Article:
Outside editorial: War-crimes tribunals: Corruption for all to see

Posted: Monday, May 05, 2008

W hat else needs to go wrong before the Bush administration realizes that the war-crimes tribunals for terror suspects being held at Guantanamo Bay, Cuba, need to be held in traditional U.S. courts?

The latest evidence that the legal proceedings for Guantanamo detainees are a sham came from none other than the Defense Department's former chief prosecutor at the detention facility, Col. Morris D. Davis.

Davis testified in the Gitmo court this week that the special military commission established to handle cases for accused terrorists was corrupted by politics and undue influence by senior Pentagon officials.

Exhibit A: Air Force Brig. Gen. Thomas Hartmann allegedly told an Army prosecutor that cases against certain Guantanamo prisoners should be pursued over others to help sway public opinion, according to an affidavit from Army Lt. Col. William Britt.

The Army prosecutor's affidavit bolsters Davis' testimony.

In 2005, Davis was named the chief prosecutor at Gitmo. He was brought in after several Air Force prosecutors resigned, alleging an unfair legal process and noting prisoner abuse complaints.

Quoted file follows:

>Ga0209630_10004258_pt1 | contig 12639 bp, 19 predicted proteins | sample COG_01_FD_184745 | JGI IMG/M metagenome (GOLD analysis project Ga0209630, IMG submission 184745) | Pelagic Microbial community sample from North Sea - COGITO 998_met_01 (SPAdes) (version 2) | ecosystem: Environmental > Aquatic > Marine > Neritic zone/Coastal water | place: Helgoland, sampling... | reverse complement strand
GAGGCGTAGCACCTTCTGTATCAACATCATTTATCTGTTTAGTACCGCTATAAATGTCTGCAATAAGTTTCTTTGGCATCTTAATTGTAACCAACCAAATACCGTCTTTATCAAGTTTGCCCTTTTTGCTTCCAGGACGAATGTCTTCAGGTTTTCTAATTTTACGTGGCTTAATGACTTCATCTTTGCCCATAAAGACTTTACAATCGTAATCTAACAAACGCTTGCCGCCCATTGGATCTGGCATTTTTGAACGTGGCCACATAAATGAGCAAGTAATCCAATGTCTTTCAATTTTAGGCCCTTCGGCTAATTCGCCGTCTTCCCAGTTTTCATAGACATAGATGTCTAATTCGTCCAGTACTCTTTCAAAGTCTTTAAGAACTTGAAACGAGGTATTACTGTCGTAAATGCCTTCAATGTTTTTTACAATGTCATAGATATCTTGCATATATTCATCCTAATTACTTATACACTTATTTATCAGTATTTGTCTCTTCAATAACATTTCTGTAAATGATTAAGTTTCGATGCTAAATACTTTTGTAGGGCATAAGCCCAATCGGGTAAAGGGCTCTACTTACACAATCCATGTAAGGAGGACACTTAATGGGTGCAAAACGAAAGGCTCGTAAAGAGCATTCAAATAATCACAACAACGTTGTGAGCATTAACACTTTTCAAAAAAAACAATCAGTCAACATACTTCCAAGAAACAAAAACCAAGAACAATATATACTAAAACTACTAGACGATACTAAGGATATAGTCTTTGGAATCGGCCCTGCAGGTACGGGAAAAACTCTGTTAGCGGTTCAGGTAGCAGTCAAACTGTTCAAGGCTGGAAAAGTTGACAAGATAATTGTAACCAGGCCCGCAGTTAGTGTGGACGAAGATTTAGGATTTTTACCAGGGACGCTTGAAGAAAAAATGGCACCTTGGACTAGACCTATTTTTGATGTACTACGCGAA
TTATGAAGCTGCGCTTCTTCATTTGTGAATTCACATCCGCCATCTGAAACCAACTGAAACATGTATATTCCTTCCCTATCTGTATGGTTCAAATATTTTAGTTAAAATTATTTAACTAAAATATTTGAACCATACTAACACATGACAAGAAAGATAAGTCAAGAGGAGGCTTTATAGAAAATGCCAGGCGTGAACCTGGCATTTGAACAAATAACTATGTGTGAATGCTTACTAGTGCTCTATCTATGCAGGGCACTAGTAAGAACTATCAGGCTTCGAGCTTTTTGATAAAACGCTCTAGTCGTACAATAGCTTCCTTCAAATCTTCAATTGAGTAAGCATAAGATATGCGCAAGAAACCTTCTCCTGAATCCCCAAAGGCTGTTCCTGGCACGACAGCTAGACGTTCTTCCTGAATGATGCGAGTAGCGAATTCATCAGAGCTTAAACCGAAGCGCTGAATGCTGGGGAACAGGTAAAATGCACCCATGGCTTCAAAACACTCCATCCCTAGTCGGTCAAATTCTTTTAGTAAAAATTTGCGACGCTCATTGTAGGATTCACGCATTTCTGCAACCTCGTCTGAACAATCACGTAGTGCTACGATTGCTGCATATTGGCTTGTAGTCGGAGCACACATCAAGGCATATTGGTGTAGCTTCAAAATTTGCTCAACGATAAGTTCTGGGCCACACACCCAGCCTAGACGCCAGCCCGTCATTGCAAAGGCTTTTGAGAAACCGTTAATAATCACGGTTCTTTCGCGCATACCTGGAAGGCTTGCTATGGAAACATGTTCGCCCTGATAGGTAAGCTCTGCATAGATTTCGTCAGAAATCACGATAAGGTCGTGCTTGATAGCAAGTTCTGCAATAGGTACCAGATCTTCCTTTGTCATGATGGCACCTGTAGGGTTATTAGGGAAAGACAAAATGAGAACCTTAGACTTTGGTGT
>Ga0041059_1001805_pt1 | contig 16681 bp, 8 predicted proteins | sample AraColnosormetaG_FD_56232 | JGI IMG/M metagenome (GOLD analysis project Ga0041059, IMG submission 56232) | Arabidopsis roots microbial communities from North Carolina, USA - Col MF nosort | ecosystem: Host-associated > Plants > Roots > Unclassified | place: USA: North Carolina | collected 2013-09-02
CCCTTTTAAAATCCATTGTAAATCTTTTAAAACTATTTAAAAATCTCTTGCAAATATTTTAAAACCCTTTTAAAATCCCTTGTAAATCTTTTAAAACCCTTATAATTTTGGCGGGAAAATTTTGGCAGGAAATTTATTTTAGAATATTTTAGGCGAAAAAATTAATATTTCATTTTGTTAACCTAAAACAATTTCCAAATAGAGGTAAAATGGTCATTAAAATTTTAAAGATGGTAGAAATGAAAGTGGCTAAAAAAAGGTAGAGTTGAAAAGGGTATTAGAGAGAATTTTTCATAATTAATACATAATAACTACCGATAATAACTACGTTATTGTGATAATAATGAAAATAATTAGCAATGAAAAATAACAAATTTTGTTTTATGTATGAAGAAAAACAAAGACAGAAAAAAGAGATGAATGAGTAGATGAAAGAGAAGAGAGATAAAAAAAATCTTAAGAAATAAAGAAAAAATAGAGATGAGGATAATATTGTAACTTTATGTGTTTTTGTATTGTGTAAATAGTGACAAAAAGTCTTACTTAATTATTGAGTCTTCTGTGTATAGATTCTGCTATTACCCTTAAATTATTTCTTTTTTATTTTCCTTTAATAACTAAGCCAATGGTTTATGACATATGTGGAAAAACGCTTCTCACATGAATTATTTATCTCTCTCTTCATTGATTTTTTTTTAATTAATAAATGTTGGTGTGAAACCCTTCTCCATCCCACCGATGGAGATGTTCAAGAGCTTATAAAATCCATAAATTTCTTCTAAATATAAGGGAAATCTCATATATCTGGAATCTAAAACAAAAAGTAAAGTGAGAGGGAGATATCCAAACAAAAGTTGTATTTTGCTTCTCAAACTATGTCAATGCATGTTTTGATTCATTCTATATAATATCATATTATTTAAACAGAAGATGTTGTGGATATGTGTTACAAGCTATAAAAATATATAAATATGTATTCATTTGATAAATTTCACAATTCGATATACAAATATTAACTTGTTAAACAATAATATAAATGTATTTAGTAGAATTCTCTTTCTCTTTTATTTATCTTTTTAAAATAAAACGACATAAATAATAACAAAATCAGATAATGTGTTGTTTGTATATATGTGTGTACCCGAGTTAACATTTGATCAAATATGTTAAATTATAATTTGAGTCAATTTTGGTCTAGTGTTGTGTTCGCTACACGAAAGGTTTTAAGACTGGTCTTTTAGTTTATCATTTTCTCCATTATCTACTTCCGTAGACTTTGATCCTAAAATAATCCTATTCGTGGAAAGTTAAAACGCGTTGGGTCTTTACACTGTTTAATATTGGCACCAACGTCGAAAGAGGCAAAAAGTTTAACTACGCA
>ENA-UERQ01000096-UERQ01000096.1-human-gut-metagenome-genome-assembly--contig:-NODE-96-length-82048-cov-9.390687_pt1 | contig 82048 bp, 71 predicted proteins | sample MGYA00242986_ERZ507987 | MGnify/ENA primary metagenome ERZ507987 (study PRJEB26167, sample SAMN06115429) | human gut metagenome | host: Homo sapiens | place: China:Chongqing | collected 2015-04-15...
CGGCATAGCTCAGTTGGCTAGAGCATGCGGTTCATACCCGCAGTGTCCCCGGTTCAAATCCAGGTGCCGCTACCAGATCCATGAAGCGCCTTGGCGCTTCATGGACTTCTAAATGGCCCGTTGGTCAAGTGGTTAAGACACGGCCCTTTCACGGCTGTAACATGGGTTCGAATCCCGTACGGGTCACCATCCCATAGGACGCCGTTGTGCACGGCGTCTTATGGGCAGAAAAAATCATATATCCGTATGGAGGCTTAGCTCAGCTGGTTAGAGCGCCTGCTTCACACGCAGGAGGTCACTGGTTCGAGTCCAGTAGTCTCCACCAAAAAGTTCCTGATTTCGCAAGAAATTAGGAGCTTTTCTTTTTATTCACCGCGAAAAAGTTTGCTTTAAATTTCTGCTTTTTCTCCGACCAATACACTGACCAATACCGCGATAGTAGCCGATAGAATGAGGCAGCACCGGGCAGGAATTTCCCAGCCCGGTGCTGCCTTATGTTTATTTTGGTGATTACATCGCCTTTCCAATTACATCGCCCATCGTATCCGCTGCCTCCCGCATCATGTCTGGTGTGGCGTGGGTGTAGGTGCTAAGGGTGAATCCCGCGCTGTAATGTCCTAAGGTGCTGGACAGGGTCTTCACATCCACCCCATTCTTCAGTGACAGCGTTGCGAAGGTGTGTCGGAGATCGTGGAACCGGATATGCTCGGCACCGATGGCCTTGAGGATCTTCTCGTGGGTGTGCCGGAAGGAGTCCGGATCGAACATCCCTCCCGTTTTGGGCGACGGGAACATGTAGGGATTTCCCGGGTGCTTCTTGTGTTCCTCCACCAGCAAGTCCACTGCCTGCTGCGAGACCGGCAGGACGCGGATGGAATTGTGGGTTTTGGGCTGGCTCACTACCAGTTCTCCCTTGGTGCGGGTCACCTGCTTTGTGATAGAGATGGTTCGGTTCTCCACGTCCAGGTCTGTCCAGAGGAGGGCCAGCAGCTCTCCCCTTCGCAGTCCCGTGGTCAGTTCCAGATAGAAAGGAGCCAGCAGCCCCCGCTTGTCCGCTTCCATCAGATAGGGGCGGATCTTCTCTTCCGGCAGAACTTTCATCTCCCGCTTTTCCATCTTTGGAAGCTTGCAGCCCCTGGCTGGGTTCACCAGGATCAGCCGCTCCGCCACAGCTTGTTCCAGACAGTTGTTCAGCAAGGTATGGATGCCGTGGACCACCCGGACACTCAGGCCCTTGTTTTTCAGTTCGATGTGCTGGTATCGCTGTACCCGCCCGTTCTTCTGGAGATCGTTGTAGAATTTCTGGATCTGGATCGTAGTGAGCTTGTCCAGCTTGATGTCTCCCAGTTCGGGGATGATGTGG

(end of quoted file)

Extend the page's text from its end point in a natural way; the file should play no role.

Initially, Davis was the military commission's biggest defender. He still believes the detainees should be prosecuted - but in traditional courts, to help ensure fairness.

President Bush issued an order establishing the tribunals shortly after the Sept. 11 terror attacks in order to prosecute war crimes by suspected al-Qaeda members.

From the start, the tribunals have resembled the kangaroo-court Turkish justice system portrayed in the 1978 film Midnight Express.

The Bush administration claimed the enemy combatants weren't entitled to Geneva Conventions protections and could be detained until the so-called war on terror ends - which is indefinitely. Under the administration's ridiculous assertion, even if a detainee is tried and found not guilty he can be sent back to prison until the war ends.

Since the detainees were being held in Cuba, government lawyers said they had no right to U.S. courts. Nor do they have a right to counsel and aren't allowed to see all the evidence against them.

The U.S. Supreme Court struck down the military tribunals in 2006, after finding the commissions weren't authorized by federal law, nor required by military necessity, and violated the Geneva Conventions.

Undeterred, Bush pressured Congress to pass the Military Commissions Act, which put the tribunals back in business. The law was quickly challenged and the Supreme Court is expected to rule again soon.

The upshot is that the entire process has become corrupted. No matter what the outcome of any proceeding at Gitmo, it is going to be tainted. The tribunals need to be shut down and the defendants' trials moved to a U.S. court.



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